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Thomas Jefferson Designs the Virginia State Capitol

1785

One of the major concerns of the American government in the latter decades of the 18th century was of a much more artistic nature than the more predictable worries of foreign policy and economics. The new government needed to construct buildings in which to house its workings and the question of what those buildings would look like was one of great importance to the men in power. With the construction of governmental buildings, they were fashioning a nation and they, consequently, wanted those buildings to be the most true reflection possible of this new United States of America. The Founding Fathers wanted the people to see all that they had just fought for in the buildings from which their government was going to work.

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The man most directly concerned with the question of how the buildings should be styled was Thomas Jefferson. Architecture was one of the many areas that Jefferson possessed abilities in, and he was eager to use his knowledge for the benefit of the American people. It was not simply an aesthetic question for Jefferson, because he believed that art had the power to inspire virtue in people and he believed that virtue was necessary to the success of America. Jefferson approached the question of architecture from a strong background in the philosophical tradition of the Enlightenment. This background led him to hold the Classical society of Ancient Greece and Rome as the height of political perfection. Intellectuals of the 18th century were fascinated by the idea of democracy, and they viewed the Classical world as the only historical evidence of successful democracy. The people driving the Enlightenment were intrigued by Classical writings and art; they invested great energy in trying to emulate the traditions of Greece and Rome. Jefferson was no different from the rest of the intellectuals of his day, and he spent hours studying architectural drawings of the ancient temples and stadiums. Jefferson believed that the sight of these buildings gave birth to thoughts about the virtue that the Greeks and particularly the Romans were famous for.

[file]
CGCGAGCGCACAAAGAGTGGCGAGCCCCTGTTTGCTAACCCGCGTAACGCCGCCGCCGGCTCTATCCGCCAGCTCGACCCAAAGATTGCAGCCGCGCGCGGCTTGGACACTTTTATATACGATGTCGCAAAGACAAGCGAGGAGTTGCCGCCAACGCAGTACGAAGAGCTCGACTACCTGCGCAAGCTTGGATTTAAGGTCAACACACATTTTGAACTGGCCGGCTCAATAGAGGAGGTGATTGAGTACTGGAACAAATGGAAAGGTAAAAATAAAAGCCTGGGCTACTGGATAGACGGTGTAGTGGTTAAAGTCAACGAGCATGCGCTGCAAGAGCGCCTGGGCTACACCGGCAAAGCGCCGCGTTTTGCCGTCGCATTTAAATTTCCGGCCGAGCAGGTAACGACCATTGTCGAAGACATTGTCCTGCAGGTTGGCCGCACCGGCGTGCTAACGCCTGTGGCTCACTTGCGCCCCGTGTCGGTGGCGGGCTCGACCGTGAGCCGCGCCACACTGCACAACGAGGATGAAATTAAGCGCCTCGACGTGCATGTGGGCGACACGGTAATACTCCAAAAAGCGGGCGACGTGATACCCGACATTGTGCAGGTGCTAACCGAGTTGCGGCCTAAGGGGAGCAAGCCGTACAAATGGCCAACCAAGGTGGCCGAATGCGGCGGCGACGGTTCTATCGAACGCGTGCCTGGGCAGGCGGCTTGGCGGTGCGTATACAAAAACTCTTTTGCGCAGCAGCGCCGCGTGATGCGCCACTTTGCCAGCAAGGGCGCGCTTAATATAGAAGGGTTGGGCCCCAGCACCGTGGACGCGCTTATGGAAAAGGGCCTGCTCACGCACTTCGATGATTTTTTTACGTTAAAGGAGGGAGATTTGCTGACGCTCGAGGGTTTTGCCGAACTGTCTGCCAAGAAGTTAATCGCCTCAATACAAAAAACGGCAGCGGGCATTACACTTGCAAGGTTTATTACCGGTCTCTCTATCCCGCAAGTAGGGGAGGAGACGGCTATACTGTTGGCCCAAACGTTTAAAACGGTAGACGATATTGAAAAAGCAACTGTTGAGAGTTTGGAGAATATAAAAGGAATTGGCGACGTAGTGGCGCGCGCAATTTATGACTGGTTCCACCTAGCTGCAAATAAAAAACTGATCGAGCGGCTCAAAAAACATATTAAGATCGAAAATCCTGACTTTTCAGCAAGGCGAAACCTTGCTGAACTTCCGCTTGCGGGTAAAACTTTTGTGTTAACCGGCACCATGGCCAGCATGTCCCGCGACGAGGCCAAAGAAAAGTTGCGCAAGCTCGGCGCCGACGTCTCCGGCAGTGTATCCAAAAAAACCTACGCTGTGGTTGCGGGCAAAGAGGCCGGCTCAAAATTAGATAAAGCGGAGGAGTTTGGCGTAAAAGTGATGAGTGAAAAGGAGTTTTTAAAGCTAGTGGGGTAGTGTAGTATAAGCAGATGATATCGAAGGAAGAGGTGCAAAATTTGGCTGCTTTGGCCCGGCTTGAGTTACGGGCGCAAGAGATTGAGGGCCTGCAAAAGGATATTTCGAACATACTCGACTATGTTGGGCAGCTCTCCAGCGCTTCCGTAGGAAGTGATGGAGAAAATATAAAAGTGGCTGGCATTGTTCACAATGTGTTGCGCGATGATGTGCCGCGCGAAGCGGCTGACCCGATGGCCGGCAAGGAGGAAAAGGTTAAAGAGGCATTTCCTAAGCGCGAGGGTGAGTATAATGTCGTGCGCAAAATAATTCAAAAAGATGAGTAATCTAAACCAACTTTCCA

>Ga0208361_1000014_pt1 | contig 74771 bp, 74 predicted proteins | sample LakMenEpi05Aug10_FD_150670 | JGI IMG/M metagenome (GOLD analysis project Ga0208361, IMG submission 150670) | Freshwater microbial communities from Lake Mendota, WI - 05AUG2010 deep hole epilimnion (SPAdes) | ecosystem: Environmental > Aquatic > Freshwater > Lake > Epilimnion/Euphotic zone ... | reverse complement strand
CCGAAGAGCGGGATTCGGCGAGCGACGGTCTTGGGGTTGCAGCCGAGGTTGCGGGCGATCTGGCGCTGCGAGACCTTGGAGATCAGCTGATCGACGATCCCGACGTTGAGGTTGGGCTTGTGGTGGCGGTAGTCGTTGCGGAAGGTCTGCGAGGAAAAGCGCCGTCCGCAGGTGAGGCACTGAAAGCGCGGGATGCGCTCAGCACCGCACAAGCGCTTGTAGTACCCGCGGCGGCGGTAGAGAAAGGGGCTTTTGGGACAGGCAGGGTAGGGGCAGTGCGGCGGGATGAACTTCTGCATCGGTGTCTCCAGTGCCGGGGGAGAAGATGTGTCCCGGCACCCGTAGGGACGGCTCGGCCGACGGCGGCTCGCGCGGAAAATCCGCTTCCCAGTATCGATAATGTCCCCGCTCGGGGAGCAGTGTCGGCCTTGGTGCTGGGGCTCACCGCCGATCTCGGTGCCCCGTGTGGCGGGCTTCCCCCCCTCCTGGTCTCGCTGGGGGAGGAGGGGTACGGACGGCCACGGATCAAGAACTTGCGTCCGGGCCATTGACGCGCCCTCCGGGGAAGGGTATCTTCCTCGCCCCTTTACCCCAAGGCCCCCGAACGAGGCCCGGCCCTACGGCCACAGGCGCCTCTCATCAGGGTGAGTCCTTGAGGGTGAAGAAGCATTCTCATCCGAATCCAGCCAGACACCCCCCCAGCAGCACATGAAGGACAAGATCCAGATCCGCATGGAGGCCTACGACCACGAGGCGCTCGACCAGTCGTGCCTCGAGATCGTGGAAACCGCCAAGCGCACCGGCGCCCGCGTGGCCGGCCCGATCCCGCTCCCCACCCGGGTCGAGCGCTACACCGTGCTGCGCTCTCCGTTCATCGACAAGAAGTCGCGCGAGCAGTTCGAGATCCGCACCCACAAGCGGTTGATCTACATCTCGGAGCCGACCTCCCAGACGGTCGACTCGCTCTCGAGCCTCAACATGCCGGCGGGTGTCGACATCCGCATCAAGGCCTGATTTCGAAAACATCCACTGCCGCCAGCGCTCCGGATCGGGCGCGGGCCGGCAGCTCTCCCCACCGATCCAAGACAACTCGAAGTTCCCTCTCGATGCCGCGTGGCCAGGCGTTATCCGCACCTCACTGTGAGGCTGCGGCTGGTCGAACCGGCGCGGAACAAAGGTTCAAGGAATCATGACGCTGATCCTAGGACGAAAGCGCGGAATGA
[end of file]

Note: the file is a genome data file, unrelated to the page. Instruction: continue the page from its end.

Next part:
Virginia State Capital Maison Carree
The Virginia State Capitol
Maison Carree

This confidence in the power of the Classical style to influence the morals of the people who saw them led Jefferson to believe that one of the easiest ways to inspire virtue in the American people was by exposing them to the same buildings that the Romans had been exposed to on a daily basis. Since it was impossible to bring everyone in America to Rome, he had to bring Rome to America. Jefferson began the Neoclassical tradition in America with the construction of the Virginia State Capitol Building in Richmond in 1785. He drew the architectural plans for the building as an almost exact copy of the Roman temple, Maison Carree at Nimes. This was the first instance of a temple being the inspiration of a public building and it started a trend that spread across America and Europe. Almost all of the rest of American governmental buildings, including the entire Capitol city of Washington, D. C. itself, followed the example that Jefferson had set in Richmond. The American Republic was forever linked to the Classical Republics through its leader’s desire to inspire virtue and the architectural style which made that possible.


Notes:

The image of Maison Carree <http://www.bc.edu/bc_org/avp/cas/fnart/arch/roman/carree03.jpg> is from the Digital Archive of Architecture by Prof. Jeffery Howe at Boston College. Used by permission.

The image of the Virginia State Capitol <http://classics.holycross.edu/wziobro/ClassicalAmerica/VACapHP2.JPG> is from Classical America by William Ziobro of Holy Cross University. Used by permission.


Sources:

Elkins, Stanley and Eric McKitrick. The Age of Federalism. New York: Oxford University Press, 1993.
Irwin, David. Neoclassicism. London: Phaidon Press Limited, 1997.
Wood, Gordon S. The Radicalism of the American Revolution. New York: Vintage Books, 1991.


Edited, Researched and Written by:
Amanda Kay McVety
December 15, 1999

 

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